At the Franklin Day-Break Rotary Club meeting Tuesday morning, representatives from Mission Hospital presented a plan to acquire one more helicopter for the MAMA (Mountain Area Medical Airlift) program. The MAMA program currently serves 18 counties in Western North Carolina, operating two air ambulances; one located in Asheville and the other in Franklin.
The program began in 1986 and has made an estimated 18,600 flights to help those suffering from life threatening medical issues. In the last three years, there have been about 150 times that people needed the MAMA helicopters only to find out that they were busy.
“Our region is growing, we have more and more people who find these mountains to be a beautiful place to visit and live and as a result, the demands for medical services continue to increase,” said John Locke, director of Philanthropic Initiatives at Mission Health Foundation. “We have a phenomenal resource in the [MAMA program]. We have assessed this program over the last few years and unfortunately, we have found that we are not meeting the need of our growing region. As a result, we have looked at the redesign and redeployment of the resources we currently have.”
According to Locke, this strategy would mean that the services and crews would be made more available to WNC regardless of what else may be going on. If a third aircraft was acquired, the one that currently sits at Mission Hospital in Asheville would be moved to a hangar being built in Henderson County while the new one would be positioned in Burnsville providing service to Madison, Yancey, Mitchell, Avery, and North McDowell counties. The remaining one would be left in Franklin. As a result, MAMA would be able to provide 20 minute “to the scene” response to the most people within the wide WNC region.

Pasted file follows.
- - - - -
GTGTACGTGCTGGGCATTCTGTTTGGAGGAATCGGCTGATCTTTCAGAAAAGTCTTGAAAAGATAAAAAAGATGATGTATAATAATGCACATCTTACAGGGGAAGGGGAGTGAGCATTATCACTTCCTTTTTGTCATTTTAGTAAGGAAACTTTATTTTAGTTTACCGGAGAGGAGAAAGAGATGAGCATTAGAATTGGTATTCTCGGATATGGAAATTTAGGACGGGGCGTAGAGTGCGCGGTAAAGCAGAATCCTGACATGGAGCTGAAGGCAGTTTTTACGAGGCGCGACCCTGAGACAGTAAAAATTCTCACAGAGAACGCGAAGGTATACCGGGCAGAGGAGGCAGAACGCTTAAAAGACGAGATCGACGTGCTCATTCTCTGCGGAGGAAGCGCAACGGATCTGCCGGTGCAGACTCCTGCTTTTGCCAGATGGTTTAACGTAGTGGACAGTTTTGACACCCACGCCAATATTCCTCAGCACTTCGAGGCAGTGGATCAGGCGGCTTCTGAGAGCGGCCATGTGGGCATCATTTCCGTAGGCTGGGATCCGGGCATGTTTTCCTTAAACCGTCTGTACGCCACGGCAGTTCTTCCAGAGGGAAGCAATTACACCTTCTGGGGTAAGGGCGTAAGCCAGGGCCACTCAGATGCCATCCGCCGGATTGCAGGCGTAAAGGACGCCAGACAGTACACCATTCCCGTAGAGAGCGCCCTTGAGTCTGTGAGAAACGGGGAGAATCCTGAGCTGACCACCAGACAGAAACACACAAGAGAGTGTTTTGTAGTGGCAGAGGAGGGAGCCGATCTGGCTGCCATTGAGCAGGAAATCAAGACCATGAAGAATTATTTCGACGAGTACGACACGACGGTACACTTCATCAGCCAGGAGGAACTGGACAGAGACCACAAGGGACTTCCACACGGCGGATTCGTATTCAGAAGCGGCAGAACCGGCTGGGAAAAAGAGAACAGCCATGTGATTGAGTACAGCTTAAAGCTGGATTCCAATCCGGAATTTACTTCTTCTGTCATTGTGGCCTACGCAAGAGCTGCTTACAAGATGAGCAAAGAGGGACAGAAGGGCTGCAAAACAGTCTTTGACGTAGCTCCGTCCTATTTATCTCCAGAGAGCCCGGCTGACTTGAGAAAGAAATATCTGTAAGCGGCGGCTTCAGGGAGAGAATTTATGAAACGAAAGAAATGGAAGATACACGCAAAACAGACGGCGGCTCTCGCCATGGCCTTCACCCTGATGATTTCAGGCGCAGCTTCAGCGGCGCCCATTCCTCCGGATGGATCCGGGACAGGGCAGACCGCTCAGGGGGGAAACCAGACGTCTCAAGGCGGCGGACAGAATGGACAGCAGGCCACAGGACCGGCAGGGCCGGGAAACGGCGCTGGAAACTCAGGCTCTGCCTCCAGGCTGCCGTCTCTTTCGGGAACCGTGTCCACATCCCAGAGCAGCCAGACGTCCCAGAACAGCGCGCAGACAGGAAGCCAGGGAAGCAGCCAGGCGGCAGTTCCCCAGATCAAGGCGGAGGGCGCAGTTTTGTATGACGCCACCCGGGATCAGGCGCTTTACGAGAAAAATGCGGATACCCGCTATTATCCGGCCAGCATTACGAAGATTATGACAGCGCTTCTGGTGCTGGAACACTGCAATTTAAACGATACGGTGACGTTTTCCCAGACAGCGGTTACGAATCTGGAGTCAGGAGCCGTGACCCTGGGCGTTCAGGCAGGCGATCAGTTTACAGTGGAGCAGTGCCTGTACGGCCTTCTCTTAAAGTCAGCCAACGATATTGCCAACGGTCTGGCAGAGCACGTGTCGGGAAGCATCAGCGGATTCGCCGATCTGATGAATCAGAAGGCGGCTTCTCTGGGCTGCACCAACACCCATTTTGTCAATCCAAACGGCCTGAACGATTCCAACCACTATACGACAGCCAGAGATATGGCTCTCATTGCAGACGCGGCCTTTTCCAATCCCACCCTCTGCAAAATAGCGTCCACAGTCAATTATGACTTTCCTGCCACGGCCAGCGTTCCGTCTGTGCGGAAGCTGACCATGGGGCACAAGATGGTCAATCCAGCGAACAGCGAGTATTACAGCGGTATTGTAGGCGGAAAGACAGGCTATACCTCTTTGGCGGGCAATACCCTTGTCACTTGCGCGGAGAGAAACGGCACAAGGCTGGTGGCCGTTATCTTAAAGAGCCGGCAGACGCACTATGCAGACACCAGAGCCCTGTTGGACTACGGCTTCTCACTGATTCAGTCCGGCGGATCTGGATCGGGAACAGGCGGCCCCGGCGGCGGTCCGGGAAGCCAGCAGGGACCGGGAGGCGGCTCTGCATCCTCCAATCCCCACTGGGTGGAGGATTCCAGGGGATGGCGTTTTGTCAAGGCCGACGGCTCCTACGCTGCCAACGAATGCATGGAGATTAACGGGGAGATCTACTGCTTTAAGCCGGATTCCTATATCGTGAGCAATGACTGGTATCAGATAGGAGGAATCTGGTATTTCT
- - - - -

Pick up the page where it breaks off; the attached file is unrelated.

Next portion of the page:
Temre Gillig attended the meeting to share her experience with MAMA and to offer her gratitude for two occurrences where MAMA was able to help her family members.
“My father and my daughter were in a bad wreck. He broke his neck and had other injuries, but thanks to MAMA he is still with us six or seven years later,” she said.
Recently, she had another experience with the helicopter service when her 14-year-old son became trapped between a vehicle and a tree. Once the car was moved, he was airlifted to Asheville.
“Today, he's doing just fine,” she said. “We are so thankful for the crew and especially thankful that our call wasn't one of the ones where they were busy.”
Two of the MAMA crew members, Johnny Grindstaff and Josh Reese were also in attendance.
“We do a lot of career days at high schools and somebody always asks, 'what's the worst thing you've ever seen?' said Grindstaff who is a MAMA supervisor and flight nurse. “I'll tell you all the same thing I tell them. Close your eyes and imagine the person you love most in the world, now imagine the worst thing that could happen to them. That's what we see, but with the use of the air ambulances, we can deliver services very fast and help these people who need us the most. Yesterday we had two flights, Sunday we had three, and Saturday we had two. In the last three years there have been approximately 150 times that we've had to tell somebody that we're too busy.”
The Mission Foundation has a goal of reaching $2 million in order to expand the program. If interested in making a donation, the Foundation can be reached at (828)213-1020 or www.missionfoundation.org/campaigns/projects/funding-priorities/mama.